A new study in the Journal of the American Academy of Child and Adolescent Psychiatry (JAACAP), published by Elsevier, reports that bullying victimization may increase the risk of suicide attempts among young adolescents by approximately three-times worldwide.

“Globally, approximately 67,000 adolescents die of suicide each year and identifying modifiable risk factors for adolescent suicide is a public health priority,” said lead author Ai Koyanagi, MD, and Research Professor at Parc Sanitari Sant Joan de Deu, Barcelona, Spain.

The findings are based on nationally representative data collected through the World Health Organization’s (WHO) Global School-based Student Health Survey, which is a school-based survey conducted in multiple countries across the globe.

The study included 134,229 school-going adolescents aged between 12 and 15 years from 48 countries across five WHO regions, including Africa, the Americas, the Eastern Mediterranean, South-East Asia, and the Western Pacific. The sample was comprised of nine high-income-, 33 middle-income-, and 6 low-income-countries.

The researchers found that more than 30 percent of the adolescents experienced bullying in the past 30 days. Adolescents who were bullied were approximately three-times more likely to report having attempted suicide than those who were not bullied regardless of region.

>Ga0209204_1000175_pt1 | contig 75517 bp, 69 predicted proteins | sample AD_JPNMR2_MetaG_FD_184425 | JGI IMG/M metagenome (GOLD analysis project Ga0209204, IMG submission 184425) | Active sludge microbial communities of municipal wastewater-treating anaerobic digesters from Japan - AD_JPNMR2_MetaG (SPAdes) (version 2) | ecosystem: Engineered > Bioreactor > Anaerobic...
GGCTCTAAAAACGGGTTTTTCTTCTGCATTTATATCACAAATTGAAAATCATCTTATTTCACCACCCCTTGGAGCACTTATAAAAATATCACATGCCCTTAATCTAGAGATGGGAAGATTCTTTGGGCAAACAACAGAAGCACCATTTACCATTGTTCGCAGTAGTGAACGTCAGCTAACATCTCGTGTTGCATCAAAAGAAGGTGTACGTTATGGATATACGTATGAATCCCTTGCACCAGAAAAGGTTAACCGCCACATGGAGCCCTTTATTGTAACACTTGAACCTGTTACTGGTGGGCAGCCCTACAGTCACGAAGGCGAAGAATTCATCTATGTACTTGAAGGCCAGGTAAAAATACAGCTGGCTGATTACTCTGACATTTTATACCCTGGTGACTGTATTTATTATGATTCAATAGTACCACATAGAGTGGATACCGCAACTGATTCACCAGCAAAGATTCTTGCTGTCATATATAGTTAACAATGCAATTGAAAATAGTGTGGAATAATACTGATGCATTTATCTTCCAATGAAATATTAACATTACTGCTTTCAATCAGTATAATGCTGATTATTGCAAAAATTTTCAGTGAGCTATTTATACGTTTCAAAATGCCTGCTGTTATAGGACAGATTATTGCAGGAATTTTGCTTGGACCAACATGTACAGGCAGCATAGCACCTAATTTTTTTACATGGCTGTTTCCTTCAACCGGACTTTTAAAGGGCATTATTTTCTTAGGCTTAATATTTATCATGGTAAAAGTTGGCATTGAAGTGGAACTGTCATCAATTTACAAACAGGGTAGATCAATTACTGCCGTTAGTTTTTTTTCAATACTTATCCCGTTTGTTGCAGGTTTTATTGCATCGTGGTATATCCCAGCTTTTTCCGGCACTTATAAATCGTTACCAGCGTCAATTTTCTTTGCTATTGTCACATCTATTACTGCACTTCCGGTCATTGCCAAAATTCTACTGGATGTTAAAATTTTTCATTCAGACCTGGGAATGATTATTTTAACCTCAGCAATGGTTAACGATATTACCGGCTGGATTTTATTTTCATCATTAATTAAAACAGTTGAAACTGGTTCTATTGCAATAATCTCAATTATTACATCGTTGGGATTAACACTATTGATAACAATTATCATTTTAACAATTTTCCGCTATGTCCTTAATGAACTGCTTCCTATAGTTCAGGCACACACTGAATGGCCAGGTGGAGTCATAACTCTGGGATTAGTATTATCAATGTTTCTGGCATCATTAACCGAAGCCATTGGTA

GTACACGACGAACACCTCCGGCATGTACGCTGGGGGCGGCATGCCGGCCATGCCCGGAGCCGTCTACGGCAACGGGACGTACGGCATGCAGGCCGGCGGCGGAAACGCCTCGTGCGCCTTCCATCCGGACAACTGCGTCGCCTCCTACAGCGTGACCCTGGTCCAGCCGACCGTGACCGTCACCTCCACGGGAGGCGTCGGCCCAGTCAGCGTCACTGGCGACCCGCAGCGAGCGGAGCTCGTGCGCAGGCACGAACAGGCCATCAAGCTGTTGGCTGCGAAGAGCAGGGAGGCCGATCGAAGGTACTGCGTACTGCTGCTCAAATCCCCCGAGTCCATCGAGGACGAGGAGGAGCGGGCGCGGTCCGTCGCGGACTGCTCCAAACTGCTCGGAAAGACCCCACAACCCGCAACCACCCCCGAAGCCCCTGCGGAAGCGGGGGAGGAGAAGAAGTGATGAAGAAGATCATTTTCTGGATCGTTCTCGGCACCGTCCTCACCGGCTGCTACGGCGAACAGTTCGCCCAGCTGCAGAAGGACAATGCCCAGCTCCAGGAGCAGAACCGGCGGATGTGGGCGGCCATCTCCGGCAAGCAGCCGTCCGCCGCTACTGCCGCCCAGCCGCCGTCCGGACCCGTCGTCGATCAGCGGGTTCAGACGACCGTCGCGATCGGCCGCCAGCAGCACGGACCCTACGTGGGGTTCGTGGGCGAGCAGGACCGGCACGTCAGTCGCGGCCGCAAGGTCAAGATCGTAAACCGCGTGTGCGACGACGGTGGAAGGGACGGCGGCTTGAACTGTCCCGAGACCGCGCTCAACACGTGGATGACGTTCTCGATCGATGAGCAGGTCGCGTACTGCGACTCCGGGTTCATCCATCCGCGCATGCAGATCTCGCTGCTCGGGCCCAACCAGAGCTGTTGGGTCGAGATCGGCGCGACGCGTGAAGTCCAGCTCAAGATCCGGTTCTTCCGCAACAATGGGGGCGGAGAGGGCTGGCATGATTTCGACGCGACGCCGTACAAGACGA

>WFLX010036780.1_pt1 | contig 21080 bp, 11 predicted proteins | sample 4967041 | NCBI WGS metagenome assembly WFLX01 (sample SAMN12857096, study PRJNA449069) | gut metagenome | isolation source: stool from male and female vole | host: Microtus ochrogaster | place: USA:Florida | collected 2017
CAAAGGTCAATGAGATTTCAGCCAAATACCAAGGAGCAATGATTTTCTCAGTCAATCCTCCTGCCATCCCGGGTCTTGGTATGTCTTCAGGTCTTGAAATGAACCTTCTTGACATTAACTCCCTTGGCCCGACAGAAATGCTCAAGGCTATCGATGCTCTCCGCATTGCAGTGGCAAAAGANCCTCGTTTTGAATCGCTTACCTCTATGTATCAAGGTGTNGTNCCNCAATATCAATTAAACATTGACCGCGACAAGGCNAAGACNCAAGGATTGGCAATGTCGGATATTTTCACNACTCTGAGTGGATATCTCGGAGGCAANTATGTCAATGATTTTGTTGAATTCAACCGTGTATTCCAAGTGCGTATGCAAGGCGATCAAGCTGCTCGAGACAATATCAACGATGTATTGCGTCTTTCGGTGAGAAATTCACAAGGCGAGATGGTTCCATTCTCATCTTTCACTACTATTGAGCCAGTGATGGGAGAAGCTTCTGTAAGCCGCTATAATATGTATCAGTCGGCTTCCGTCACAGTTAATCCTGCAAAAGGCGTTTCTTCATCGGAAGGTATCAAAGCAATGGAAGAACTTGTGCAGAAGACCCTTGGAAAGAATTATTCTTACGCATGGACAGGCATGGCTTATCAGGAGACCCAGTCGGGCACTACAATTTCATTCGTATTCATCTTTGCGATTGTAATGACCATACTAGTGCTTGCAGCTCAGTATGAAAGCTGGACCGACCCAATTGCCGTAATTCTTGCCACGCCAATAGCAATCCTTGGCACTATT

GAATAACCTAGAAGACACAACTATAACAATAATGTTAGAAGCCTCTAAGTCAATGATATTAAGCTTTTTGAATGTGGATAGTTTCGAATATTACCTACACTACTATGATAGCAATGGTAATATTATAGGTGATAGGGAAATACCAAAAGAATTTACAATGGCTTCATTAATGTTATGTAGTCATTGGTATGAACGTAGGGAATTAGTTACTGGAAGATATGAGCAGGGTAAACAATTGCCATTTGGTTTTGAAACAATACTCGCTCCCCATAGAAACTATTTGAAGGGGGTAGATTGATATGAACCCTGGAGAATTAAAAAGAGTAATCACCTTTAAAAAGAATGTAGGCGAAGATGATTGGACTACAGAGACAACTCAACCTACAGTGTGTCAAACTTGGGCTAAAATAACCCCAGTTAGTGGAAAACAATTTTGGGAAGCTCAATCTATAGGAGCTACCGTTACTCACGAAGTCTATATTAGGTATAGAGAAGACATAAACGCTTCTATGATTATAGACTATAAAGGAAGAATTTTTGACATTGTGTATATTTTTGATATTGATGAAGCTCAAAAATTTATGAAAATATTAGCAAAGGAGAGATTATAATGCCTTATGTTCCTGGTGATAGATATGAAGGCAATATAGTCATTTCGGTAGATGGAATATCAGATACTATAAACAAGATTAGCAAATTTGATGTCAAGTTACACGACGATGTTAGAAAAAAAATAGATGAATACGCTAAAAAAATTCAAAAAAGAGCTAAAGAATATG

Dr. Koyanagi and her team also found that the greater number of days adolescents reported being bullied, the more likely they were to report a suicide attempt. When compared to participants who were not bullied, being bullied on more than 20 days in the past 30 was associated with a 5.51 times increased likelihood of reporting suicide attempts.

“The high prevalence of bullying victimization and the substantially heightened dose-dependent risk for suicide attempts among adolescent bullying victims, across multiple continents found in our study, point to the urgent need to implement effective and evidence-based interventions to address bullying for the prevention of adolescent suicides and suicide attempts worldwide,” concluded Dr. Koyanagi.

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